17th Jun2020

‘Wrestlemassacre’ Review

by Chris Cummings

Stars: Richie Acevedo, Tony Atlas, Julio Bana Fernandez, Jason John Beebe, Renee Dupree, Nikolai Volkoff, Jimmy Valiant, Daniel Brooks, David Curtis, Eric Danger Dionne, James L. Edwards, Cayt Feinics, Manny Fernandez, Jimmy Flame, Jim Fullington, Joseph Gardner, Luba Hansen, Rick Jermain, Brandy Mason, Rosanna Nelson | Written by Brad Twigg, Julio Bana Fernandez, Matthew L. Furman, Rosanna Nelson | Directed by Brad Twigg

When someone says the words “horror” and “wrestling” in one sentence, my ears tend to prick up like a werewolf in a meat-wagon. I, of course, couldn’t resist Wrestlemassacre, based purely on the premise and… that title. I’ve been burned before, but hey, we all suffer for the things we love.

Directed by Brad Twigg (Ghoulish Tales, Killer Campout) who also penned the story, with additional writing from Julio Bana Fernandez, Matthew L. Furman and Rosanna Nelson, this is a tale of a groundskeeper named Randy (not Savage or Orton) who is obsessed with the weird and wonderful world of professional wrestling. His desire to become a wrestling superstar is thwarted when he’s humiliated at a wrestling school, and thus begins Randy’s switch into becoming a homicidal, genocidal, death-dealing maniac who uses his rage to take down those who messed with him. It’s a blood-soaked revenge no-budget horror flick, with blood, guts and gore aplenty. I mean, on paper… what’s not to like? Did it work, though, as a movie?

Well… pretty much, yes. I thought Wrestlemassacre was a blast. The problem I’ve had in the past with horror and pro-wrestling mixing, is that the films haven’t really used the pro-wrestling world to it’s potential in the storyline, but that isn’t the case here. It has a wrestling themed story at it’s heart, a pile of pro-wrestlers making random appearances from time-to-time – including Tony Atlas, Renee Dupree, The Sandman (under his real name Jim Fullington) and Nikolai Volkoff; and there’s even a bit of a love story in here too, just in case you were wondering.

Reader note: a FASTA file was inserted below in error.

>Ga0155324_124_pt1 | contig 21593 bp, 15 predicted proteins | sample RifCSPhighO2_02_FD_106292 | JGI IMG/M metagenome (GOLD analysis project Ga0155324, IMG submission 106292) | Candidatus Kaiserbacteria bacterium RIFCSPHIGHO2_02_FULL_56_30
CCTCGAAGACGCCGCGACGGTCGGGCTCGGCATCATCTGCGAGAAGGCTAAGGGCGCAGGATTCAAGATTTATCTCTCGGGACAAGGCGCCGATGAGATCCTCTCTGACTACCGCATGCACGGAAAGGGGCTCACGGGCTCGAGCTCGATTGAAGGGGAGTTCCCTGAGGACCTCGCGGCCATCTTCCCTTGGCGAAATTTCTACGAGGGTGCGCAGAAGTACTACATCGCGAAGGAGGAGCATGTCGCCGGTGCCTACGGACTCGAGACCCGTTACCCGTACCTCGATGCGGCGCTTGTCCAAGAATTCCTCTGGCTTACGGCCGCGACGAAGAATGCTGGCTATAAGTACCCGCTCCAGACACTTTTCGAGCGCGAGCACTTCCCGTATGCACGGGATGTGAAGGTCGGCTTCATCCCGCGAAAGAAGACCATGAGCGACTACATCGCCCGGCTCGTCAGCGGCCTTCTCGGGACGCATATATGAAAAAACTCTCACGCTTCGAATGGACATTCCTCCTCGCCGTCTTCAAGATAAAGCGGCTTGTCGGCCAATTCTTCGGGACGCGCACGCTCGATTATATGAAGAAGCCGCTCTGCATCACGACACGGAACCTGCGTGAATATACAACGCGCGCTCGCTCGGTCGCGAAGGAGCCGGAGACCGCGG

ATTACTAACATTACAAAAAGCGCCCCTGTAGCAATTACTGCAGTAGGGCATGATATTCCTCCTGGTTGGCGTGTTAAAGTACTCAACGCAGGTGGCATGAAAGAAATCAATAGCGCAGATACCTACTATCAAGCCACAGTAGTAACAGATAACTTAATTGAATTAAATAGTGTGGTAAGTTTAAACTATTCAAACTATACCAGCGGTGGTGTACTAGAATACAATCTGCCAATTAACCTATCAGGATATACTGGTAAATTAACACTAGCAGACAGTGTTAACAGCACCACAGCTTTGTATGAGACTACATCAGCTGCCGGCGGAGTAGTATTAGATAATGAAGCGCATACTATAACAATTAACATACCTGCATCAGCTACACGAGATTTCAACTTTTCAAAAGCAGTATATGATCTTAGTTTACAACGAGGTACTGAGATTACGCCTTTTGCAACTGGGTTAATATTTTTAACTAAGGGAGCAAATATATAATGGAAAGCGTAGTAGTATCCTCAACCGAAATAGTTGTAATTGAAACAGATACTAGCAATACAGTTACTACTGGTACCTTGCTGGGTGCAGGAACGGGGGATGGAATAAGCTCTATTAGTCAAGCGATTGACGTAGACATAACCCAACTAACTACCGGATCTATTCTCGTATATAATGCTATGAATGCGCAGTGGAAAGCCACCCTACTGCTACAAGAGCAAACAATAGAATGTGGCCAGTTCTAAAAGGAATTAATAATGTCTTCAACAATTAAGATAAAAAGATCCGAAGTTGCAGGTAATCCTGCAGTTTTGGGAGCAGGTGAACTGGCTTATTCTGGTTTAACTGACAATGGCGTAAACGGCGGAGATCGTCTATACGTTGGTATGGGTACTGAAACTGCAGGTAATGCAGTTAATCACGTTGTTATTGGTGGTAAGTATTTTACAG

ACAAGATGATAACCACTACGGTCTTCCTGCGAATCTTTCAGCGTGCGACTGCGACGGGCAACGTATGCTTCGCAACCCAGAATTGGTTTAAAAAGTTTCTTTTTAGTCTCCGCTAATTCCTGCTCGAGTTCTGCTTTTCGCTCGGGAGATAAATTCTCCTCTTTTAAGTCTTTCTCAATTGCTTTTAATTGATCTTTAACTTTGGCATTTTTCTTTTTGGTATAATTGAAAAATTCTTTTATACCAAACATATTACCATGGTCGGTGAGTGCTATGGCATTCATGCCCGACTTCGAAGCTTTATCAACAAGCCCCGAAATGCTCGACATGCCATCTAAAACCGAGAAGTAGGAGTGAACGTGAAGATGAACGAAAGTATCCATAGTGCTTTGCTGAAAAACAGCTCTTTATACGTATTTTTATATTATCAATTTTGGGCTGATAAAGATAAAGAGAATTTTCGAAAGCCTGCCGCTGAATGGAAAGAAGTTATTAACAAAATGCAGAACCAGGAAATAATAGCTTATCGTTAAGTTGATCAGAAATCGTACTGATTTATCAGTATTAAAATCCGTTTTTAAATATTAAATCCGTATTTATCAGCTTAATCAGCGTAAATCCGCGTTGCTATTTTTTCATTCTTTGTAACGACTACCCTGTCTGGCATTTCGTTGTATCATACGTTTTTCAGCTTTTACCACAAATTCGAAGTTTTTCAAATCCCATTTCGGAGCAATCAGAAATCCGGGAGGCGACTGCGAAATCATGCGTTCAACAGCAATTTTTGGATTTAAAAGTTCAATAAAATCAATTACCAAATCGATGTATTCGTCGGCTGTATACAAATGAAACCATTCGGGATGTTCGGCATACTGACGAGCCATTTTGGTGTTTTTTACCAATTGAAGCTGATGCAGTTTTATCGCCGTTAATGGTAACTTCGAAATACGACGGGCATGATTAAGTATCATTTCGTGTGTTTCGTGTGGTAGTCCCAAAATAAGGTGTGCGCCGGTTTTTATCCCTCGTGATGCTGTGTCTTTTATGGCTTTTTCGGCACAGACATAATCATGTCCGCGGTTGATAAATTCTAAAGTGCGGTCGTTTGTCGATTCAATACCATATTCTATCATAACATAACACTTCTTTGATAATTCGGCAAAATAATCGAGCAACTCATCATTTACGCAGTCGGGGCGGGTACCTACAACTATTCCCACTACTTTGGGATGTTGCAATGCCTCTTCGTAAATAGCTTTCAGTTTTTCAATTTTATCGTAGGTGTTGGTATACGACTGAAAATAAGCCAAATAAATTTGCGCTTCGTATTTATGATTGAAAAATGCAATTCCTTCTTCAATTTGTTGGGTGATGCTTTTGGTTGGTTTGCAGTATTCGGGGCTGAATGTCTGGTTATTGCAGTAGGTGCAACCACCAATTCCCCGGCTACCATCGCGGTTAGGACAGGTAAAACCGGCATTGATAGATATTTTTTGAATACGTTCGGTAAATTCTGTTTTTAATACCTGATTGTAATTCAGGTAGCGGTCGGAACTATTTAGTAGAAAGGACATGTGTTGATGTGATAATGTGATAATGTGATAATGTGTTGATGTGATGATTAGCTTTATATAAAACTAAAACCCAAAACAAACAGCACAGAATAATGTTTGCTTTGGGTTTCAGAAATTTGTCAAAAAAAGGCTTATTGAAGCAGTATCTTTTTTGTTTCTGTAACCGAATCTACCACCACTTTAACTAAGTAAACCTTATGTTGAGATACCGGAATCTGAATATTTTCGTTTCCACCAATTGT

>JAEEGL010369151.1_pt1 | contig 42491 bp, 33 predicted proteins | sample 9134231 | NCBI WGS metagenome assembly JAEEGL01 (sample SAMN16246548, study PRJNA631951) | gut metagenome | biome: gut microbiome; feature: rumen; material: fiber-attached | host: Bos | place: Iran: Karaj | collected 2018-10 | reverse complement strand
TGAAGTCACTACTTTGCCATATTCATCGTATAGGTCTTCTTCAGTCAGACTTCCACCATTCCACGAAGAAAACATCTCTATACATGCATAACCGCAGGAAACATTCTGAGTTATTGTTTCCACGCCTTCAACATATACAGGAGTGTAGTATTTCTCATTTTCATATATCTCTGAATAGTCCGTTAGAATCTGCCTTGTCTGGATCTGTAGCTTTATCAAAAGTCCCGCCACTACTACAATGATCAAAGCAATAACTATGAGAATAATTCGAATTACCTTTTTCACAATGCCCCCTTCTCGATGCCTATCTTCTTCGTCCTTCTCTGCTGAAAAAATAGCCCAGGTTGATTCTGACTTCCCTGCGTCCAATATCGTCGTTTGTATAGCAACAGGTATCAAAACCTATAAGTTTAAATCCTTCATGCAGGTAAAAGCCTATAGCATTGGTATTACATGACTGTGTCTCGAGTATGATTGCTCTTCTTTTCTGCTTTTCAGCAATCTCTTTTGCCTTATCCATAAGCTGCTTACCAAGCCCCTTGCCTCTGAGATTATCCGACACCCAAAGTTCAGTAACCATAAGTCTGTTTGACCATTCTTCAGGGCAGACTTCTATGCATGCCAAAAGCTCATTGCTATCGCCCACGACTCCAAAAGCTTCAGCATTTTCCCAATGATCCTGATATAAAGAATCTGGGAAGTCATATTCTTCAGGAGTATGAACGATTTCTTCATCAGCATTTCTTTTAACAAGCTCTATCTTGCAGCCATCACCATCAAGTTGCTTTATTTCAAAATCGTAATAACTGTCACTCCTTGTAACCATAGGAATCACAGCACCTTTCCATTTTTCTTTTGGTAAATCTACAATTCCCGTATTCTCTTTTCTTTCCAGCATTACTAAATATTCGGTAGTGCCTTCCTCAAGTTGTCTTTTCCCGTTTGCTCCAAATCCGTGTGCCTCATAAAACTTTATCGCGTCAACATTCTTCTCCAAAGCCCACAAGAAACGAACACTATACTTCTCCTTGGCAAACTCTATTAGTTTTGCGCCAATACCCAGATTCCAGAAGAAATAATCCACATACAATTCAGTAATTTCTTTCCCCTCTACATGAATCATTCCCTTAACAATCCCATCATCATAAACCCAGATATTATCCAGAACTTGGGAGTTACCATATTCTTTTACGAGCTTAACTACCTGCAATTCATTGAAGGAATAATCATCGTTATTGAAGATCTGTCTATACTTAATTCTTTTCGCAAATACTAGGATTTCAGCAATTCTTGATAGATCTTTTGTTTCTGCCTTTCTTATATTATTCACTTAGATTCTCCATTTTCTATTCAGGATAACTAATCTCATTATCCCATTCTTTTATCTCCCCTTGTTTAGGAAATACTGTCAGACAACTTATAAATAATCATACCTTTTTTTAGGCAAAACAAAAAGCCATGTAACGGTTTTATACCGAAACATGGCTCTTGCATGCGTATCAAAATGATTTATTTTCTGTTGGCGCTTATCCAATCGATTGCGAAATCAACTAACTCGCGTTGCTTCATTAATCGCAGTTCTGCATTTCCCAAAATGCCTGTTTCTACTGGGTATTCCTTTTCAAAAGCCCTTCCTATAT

The practical horror effects are on-point here, especially for a film with a micro-budget. I was pleased to see such effort put into that, because I’ve often seen cheap digital effects used in low-budget horror, and it’s often the downfall of things, when blood appears in pixelated spots on someone’s shirt, I go cold inside. Here… you’ll find plenty to lick your horror-loving lips to, because this really is an homage to horror and wrestling, and I was charmed by that very fact. I mean, sure… this isn’t perfect. It suffers from some slow parts, plenty of dodgy acting, and I wanted some more depth to the overall story, but I do feel I’m nitpicking a bit there, because this was a lot better than I’d expected walking in. I mean, did I cringe at some of the dialogue and wooden interactions? Yes… yes I did. But did I also giggle at how much I was enjoying it regardless? Yes.

Richie Acevedo (The Cuban Assassin, to wrestling fans) did a damn good job as Randy, and managed to carry the majority of the film on his broad shoulders. I was pretty surprised at that, but I enjoyed the hell out of him and his story. I did get a kick out of seeing random wrestlers appear, but their parts were generally limited and short. Probably a good idea. Not all wrestlers are The Rock, after all.

A solid and fun slice of gore, with much credit to the special effects team and Twigg himself, Wrestlemassacre delivers a higher quality than most in its very-specific sub-sub-sub-genre. It’s flawed, sure, but if you’re aware of low-budget horror, and a fan of pro-wrestling, then you might be surprised at just how bloody enjoyable this is.

*** 3/5

Wrestlemassacre is out now on digital and DVD from Wild Eye Releasing.


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